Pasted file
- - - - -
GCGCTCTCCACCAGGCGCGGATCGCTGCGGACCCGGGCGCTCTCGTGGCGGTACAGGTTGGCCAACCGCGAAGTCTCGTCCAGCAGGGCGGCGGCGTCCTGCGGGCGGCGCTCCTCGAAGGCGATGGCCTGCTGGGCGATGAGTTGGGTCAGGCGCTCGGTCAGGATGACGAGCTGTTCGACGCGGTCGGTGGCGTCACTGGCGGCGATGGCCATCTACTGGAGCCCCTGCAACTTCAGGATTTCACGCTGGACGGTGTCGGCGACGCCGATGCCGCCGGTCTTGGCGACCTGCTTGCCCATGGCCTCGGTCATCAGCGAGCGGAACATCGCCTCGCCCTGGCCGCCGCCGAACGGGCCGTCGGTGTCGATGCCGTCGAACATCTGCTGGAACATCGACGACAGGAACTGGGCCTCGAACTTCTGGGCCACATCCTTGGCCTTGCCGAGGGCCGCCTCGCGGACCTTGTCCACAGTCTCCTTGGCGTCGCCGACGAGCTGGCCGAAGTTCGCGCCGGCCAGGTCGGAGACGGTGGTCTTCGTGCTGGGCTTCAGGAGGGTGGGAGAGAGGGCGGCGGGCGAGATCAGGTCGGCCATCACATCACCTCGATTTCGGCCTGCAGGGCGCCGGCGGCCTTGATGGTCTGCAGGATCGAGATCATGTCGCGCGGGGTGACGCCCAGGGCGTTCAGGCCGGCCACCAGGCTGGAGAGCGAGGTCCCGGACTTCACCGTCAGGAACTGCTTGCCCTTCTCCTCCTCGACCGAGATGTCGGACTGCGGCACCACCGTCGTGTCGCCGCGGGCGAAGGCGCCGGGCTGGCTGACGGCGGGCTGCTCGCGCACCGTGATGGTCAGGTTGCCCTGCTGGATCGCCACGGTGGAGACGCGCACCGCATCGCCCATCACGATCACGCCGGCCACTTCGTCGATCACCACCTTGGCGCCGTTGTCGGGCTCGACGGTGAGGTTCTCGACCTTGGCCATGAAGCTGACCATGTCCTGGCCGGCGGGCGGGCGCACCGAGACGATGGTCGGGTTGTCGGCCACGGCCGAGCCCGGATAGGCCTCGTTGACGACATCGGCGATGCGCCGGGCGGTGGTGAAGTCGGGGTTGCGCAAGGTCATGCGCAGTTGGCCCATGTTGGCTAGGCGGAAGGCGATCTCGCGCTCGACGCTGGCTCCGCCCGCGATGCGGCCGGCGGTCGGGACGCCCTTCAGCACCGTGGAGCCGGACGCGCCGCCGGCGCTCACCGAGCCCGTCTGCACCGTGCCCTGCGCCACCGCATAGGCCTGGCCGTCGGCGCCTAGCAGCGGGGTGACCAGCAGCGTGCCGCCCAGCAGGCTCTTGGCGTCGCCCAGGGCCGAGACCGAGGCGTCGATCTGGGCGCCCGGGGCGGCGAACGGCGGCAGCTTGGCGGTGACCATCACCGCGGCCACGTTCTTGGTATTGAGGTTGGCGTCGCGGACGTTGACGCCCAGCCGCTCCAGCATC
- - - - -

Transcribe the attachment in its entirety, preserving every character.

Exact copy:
GCGCTCTCCACCAGGCGCGGATCGCTGCGGACCCGGGCGCTCTCGTGGCGGTACAGGTTGGCCAACCGCGAAGTCTCGTCCAGCAGGGCGGCGGCGTCCTGCGGGCGGCGCTCCTCGAAGGCGATGGCCTGCTGGGCGATGAGTTGGGTCAGGCGCTCGGTCAGGATGACGAGCTGTTCGACGCGGTCGGTGGCGTCACTGGCGGCGATGGCCATCTACTGGAGCCCCTGCAACTTCAGGATTTCACGCTGGACGGTGTCGGCGACGCCGATGCCGCCGGTCTTGGCGACCTGCTTGCCCATGGCCTCGGTCATCAGCGAGCGGAACATCGCCTCGCCCTGGCCGCCGCCGAACGGGCCGTCGGTGTCGATGCCGTCGAACATCTGCTGGAACATCGACGACAGGAACTGGGCCTCGAACTTCTGGGCCACATCCTTGGCCTTGCCGAGGGCCGCCTCGCGGACCTTGTCCACAGTCTCCTTGGCGTCGCCGACGAGCTGGCCGAAGTTCGCGCCGGCCAGGTCGGAGACGGTGGTCTTCGTGCTGGGCTTCAGGAGGGTGGGAGAGAGGGCGGCGGGCGAGATCAGGTCGGCCATCACATCACCTCGATTTCGGCCTGCAGGGCGCCGGCGGCCTTGATGGTCTGCAGGATCGAGATCATGTCGCGCGGGGTGACGCCCAGGGCGTTCAGGCCGGCCACCAGGCTGGAGAGCGAGGTCCCGGACTTCACCGTCAGGAACTGCTTGCCCTTCTCCTCCTCGACCGAGATGTCGGACTGCGGCACCACCGTCGTGTCGCCGCGGGCGAAGGCGCCGGGCTGGCTGACGGCGGGCTGCTCGCGCACCGTGATGGTCAGGTTGCCCTGCTGGATCGCCACGGTGGAGACGCGCACCGCATCGCCCATCACGATCACGCCGGCCACTTCGTCGATCACCACCTTGGCGCCGTTGTCGGGCTCGACGGTGAGGTTCTCGACCTTGGCCATGAAGCTGACCATGTCCTGGCCGGCGGGCGGGCGCACCGAGACGATGGTCGGGTTGTCGGCCACGGCCGAGCCCGGATAGGCCTCGTTGACGACATCGGCGATGCGCCGGGCGGTGGTGAAGTCGGGGTTGCGCAAGGTCATGCGCAGTTGGCCCATGTTGGCTAGGCGGAAGGCGATCTCGCGCTCGACGCTGGCTCCGCCCGCGATGCGGCCGGCGGTCGGGACGCCCTTCAGCACCGTGGAGCCGGACGCGCCGCCGGCGCTCACCGAGCCCGTCTGCACCGTGCCCTGCGCCACCGCATAGGCCTGGCCGTCGGCGCCTAGCAGCGGGGTGACCAGCAGCGTGCCGCCCAGCAGGCTCTTGGCGTCGCCCAGGGCCGAGACCGAGGCGTCGATCTGGGCGCCCGGGGCGGCGAACGGCGGCAGCTTGGCGGTGACCATCACCGCGGCCACGTTCTTGGTATTGAGGTTGGCGTCGCGGACGTTGACGCCCAGCCGCTCCAGCATC